The organismal abundance and taxonomic richness were estimated for each sample. We calculated Shannon-Wiener diversity (Shannon and Weaver, 1963) and Pielou's evenness (Pielou, 1969). We performed a principal components analysis (PCA) to evaluate the ordination of the streams with respect to the environmental variables. For this analysis, we used environmental data standardized to a 0 to 1 range. The standardization was performed separately for each variable. We subtracted the minimum value of each variable and then divided each observed value by the maximum value of the variable. To evaluate the influence of environmental variables on insect distributions, we performed a canonical correspondence analysis (CCA) using an array of biological abundance data transformed into log (x + 1). The second array used for the CCA was composed of environmental data. Analyses were conducted using the "vegan" package (Oksanen et al., 2011) in R software (R Core Team, 2011).


3. Results

The measured environmental conditions were similar across the six sites throughout the entire study period. The mean electrical conductivity in the Nadau stream was the highest, with values up to 85 µS cm - 1. In general, the streams consisted of oxygenated waters (>4.9 mg L - 1), ranging from slightly acidic (6.4) to neutral (7.1) (Table 1). The BOD values were higher in the Ligeirinho and Nadau streams; nitrate levels were higher in the Ligeiro, Ligeirinho and Suzana streams; and phosphorus was higher in the Nadau and Suzana streams (Table 1). The two first principal components of the PCA of environmental data explained 80.1% of the total variation (PC1 = 53.9%; PC2 = 26.2%). The PCA showed a gradient of organic contamination (BOD, nitrate and phosphorus) in PC1 (Figure 2).


Figure 2. Biplot diagram of Principal Component Analysis of urban streams sites in Erechim city different seasons, during the studied period: LIG = Ligeiro, LIGNHO = Ligeirinho, LE = Leãozinho, NAD = Nadau, DOU = Dourado, SUZ = Suzana. Cond = conductivity; DO = dissolved oxygen; Turb = Turbidity; Nit = Nitrate; Fosf = Phosphorus; DBO = Biochemical oxygen demand.


A total of 909 aquatic insects were collected, consisting of 75% Trichoptera, 19% Ephemeroptera and 6% Plecoptera. We identified 13 genera and seven families of Trichoptera, four families and 18 genera of Ephemeroptera and five genera and two families of Plecoptera (Table 2). Ephemeroptera and Trichoptera were collected at all streams, whereas Plecoptera occurred in just four of the six streams (absent from Leãozinho and Dourado).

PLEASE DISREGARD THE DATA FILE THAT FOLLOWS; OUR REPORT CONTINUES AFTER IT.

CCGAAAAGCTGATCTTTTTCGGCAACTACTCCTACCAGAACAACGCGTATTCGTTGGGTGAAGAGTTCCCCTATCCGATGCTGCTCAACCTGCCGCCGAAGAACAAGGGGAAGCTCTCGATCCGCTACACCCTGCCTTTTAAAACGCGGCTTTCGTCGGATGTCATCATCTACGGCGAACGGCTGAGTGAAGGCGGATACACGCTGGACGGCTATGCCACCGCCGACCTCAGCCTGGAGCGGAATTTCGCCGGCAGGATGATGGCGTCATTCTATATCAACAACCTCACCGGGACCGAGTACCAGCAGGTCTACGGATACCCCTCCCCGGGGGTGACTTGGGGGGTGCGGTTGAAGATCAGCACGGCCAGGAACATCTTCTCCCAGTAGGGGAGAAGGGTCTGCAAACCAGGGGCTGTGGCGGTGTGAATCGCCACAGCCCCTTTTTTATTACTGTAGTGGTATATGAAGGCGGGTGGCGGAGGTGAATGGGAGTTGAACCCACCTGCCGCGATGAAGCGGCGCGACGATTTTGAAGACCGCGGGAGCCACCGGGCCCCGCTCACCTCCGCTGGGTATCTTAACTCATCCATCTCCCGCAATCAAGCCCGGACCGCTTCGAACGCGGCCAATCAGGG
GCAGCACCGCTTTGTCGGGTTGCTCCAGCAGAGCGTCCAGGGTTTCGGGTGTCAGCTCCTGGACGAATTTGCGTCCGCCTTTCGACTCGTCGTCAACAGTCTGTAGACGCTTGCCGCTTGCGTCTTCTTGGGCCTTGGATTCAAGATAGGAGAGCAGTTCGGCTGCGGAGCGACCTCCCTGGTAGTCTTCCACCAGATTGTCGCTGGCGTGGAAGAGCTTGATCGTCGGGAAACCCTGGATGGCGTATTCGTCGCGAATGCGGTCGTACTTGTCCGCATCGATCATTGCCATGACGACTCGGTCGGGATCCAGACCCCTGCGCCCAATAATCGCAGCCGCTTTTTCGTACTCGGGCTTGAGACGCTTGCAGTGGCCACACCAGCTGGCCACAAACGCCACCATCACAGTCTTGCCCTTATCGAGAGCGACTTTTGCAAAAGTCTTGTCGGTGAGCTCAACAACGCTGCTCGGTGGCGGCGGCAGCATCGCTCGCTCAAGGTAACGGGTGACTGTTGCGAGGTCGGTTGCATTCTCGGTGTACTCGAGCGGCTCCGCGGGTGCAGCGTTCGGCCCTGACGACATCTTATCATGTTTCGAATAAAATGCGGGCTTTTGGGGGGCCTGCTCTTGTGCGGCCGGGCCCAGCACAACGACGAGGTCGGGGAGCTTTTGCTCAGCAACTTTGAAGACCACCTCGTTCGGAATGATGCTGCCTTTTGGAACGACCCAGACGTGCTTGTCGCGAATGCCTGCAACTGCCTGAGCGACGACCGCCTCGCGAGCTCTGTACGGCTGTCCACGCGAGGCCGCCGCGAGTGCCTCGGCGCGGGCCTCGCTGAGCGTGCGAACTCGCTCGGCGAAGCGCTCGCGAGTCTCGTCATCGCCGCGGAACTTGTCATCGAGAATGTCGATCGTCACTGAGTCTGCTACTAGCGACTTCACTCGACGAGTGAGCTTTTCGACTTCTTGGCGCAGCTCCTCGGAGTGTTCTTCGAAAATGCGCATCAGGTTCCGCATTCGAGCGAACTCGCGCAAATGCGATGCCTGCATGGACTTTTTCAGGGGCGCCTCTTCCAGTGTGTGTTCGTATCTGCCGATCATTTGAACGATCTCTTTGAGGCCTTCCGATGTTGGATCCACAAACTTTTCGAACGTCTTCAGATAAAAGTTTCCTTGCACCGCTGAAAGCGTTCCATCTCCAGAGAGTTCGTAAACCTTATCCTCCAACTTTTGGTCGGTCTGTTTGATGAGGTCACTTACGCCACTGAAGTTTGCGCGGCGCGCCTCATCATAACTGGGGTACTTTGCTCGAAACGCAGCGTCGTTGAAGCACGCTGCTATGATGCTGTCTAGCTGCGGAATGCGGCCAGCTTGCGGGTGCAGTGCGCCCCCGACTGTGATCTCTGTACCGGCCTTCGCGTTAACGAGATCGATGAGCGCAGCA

The Baetidae (Ephemeroptera) family included 11 genera (Table 2), with Perissophlebiodes Savage, 1983, and Americabaetis Kluge, 1992, the two most frequent taxa in five streams. Anacroneuria Klapálek, 1909, was the most abundant genera of Plecoptera. Trichoptera was represented by 13 genera, with Smicridea McLachlan, 1871, the dominant group present in five sites (absent from Dourado).

Taxonomic richness was higher in the Nadau (23 genera), Suzana (17 genera), and Ligeirinho (15 genera) streams. The Shannon-Wiener diversity was highest in the Suzana and Nadau streams (3.67 bits and 3.66 bits, respectively) and lowest in the Leãozinho stream (1.09 bits). Evenness values were greater than 0.72 in all streams except Leãozinho, where the value was 0.33 (Table 2).

The first two axes of the CCA explained 55.2% of the total variation (axis 1 = 32.8%; axis 2 = 22.4%; Figure 3). The CCA showed that pH, BOD, nitrate and phosphorus levels were positively correlated with axis 1, whereas dissolved oxygen and electrical conductivity were negatively correlated with axis 1. Positive correlations with axis 1 were observed for Apobaetis Lugo-Ortiz and McCafferty, 1998, Thraulodes Ulmar, 1920, Farrodes Peters, 1971, Leptohyphodes Eaton, 1882, Rivudiva Lugo-Ortiz and McCafferty, 1998, Baetodes Needham and Murphy, 1924, Cloeodes Lugo-Ortiz and McCafferty, 1998, Americabaetis Kluge, 1992, Tupiara Salles, Lugo-Ortiz, Da-Silva and Francischetti, 2003, and Aturbina Lugo-Ortiz and McCafferty, 1996. Most of these genera were associated with the Nadau, Dourado and Susana streams, which showed slightly higher water temperatures, pH, and water flow than the others. Gripopterix Pictet, 1841, Tupiperla Froehlich, 1969, Scrimidea, Leptonema Guérin, 1843, Macronema Pictet, 1836, Neotopsyche Muller, 1879, Phylloicus, Wormaldia Mclachlan, 1865, Neotrichia Mocton, 1905, Perissophlebiodes, Massartella Lestage, 1930, Leentvaaria Demoulin, 1966, and Caenis Stephens, 1835, were negatively correlated with axis 2. These genera were associated with colder, more oxygenated waters, particularly in Ligeiro and Ligeirinho streams (Figure 3).